5. Armed groups regularly target active defenders of human rights in Afghanistan. For example, in August 2016, unknown individuals kidnapped, tortured and killed the brother of a local women’s rights activist. They then used the brother’s phone to further threaten the sister into ceasing her human rights work.
  6. According to data from the U.N. Office for the Coordination of Humanitarian Affairs, humanitarian aid reached 1.3 million people in the first quarter of 2017.  The current Humanitarian Response Plan in Afghanistan calls for funding of $550.2 million. The program has received 27.2% of that funding so far.

Programs are in place to provide as many Afghan people as possible with the aid they require. However, while such foreign aid response systems are incredibly beneficial, the next crucial step is to take preventative measures against the recurring violations of human rights in Afghanistan.

Sophie Nunnally

Photo: Flickr


Since the fall of the Taliban government in 2001, Afghanistan trade has steadily increased, with the country partnering with more countries and receiving aid from the U.S. Being a landlocked country, Afghanistan relies heavily on its neighbors for transit routes and trade agreements. The country is working to expand its trade relations and recently partnered with India to create an air freight corridor. Here are 10 facts about Afghanistan trade.

10 Facts About Afghanistan Trade

  1. In July 2016, Afghanistan became a member of the World Trade Organization, a move which provides the country with trade and transit opportunities that are simple, reliable and profitable.
  2. There has been an increase in exports in Afghanistan from $570.50 million to $571.41 million between 2015 and 2016. Imports in Afghanistan decreased from $7.729 billion to $7.7228 billion between 2015 and 2016.
  3. In 2016, Afghanistan recorded a trade deficit of $7.151 billion. The country’s trade deficit has been widening since 2006 due to reconstruction efforts.
  4. Afghanistan’s top exports are fruits, nuts, vegetable saps, gems and precious metals.
  5. The top imports are peat, raw sugar, wheat flours and petroleum gas.
  6. Currently, Afghanistan is the 93rd largest trading partner with the U.S. In 2016, the U.S. exported goods to Afghanistan totalling 913 million USD, while the total imported goods from Afghanistan was 34 million USD.
  7. In May of 2016, Afghanistan, Iraq and India signed the Chabahar port agreement. This agreement was to build a port in Iran and construct a transport corridor for trade through Afghanistan. The construction of the port was originally expected to be completed by November 2017, yet now seems unlikely due to souring relations between the U.S. and Iran.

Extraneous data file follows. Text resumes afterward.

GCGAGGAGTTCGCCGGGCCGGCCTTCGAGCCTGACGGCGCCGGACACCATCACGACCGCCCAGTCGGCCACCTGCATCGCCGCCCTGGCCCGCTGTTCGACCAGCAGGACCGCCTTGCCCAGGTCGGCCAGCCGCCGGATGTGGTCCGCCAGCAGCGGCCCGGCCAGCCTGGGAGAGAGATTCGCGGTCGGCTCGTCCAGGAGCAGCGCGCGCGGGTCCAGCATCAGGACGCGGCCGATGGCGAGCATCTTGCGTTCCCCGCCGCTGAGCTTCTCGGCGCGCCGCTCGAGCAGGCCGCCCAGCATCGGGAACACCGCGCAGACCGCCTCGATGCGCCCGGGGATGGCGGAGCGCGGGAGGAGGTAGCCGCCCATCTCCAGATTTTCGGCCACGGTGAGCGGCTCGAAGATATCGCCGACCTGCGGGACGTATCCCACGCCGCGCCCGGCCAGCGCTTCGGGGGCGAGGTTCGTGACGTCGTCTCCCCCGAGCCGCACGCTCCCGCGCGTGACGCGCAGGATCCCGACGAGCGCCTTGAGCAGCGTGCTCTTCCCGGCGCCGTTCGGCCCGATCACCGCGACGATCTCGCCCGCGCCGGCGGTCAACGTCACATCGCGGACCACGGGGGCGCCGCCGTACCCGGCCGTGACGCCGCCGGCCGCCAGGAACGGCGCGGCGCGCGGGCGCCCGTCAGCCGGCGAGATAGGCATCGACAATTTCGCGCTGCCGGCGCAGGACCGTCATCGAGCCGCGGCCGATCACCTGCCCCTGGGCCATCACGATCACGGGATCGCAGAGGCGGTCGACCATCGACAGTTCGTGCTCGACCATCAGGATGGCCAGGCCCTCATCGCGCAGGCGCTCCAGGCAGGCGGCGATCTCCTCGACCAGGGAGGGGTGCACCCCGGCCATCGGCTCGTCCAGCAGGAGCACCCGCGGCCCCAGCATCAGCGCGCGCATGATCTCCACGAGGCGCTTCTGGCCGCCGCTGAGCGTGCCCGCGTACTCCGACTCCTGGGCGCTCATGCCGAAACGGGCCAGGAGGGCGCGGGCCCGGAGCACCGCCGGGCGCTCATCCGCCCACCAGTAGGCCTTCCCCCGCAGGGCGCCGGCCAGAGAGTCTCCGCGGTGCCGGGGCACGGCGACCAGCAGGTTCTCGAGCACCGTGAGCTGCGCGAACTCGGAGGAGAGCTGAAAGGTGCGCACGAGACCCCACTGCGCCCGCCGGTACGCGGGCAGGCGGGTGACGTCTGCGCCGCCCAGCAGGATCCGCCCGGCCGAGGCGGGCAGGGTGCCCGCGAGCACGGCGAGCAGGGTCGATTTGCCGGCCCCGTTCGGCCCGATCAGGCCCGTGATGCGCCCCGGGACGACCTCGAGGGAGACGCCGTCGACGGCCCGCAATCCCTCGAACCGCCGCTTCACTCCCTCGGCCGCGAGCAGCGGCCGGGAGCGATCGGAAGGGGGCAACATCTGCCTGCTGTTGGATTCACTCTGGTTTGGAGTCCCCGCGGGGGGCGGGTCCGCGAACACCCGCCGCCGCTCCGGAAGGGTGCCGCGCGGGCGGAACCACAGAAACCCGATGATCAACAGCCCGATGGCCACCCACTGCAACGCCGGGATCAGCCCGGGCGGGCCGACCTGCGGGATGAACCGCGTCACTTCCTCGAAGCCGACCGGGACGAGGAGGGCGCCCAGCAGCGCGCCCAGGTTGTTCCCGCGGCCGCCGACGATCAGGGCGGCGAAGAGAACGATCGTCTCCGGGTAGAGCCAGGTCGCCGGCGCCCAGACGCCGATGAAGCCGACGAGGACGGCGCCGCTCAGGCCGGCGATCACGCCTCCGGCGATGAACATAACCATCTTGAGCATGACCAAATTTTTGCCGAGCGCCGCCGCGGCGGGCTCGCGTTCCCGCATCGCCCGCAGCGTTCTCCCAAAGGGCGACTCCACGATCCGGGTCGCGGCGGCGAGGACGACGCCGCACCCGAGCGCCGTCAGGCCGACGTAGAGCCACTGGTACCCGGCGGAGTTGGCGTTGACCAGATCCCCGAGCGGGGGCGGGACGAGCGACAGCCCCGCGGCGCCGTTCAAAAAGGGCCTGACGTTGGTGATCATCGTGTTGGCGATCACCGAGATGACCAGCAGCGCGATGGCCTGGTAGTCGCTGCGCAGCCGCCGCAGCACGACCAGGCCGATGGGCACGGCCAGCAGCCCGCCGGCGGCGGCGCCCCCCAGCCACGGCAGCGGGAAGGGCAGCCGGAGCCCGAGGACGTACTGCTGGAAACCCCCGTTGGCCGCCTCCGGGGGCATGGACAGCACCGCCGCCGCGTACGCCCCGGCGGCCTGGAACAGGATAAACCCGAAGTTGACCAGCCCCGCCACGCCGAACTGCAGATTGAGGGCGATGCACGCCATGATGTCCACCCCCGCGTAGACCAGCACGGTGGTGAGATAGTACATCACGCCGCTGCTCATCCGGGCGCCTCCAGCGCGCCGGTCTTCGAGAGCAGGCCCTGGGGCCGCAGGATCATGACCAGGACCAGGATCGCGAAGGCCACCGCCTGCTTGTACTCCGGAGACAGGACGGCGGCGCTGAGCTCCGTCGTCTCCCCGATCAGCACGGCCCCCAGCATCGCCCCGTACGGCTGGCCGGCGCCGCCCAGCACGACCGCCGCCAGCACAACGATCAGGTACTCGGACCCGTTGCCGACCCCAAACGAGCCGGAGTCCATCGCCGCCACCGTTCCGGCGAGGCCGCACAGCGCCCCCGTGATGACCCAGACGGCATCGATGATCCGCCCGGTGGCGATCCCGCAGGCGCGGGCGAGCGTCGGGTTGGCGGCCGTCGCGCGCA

8. There has been a recent 27 percent decline in trade volume between Afghanistan and Pakistan. Pakistan was previously Afghanistan’s top importer, but, due to the conflict between the two countries, some trade has been blocked.
  9. On Wednesday, June 21, the Ministry of Commerce and Industries (MoCI) stated that Pakistan has been attempting to open a new illegal transit route with Afghanistan. This is an attempt to salvage the declining trade industry between the two countries. There are already more than 10 illegal trade routes between Afghanistan and Pakistan where millions of dollars worth of goods are smuggled through annually. Despite the potential for economic gain, Afghanistan only wishes to promote legal trade and transit with Pakistan, said MoCI’s head of transit department Sayed Yahya Akhlaqi.
  10. Afghanistan has recently established a new, direct air freight corridor with India, opening the opportunity for an increasing volume of trade between the two countries. This agreement is a significant advantage for Afghanistan, providing access to the Indian market, a promising one for Afghan goods according to Afghanistan’s Ambassador to India Shaida Mohammad Abdali.


There is more to know than just these 10 facts about Afghanistan trade. The country is making strides to better its trade with other nations, especially since the blockage of its previous top trade partner. According to Abdali, Afghanistan is open to anyone for connectivity and trade, even to Pakistan.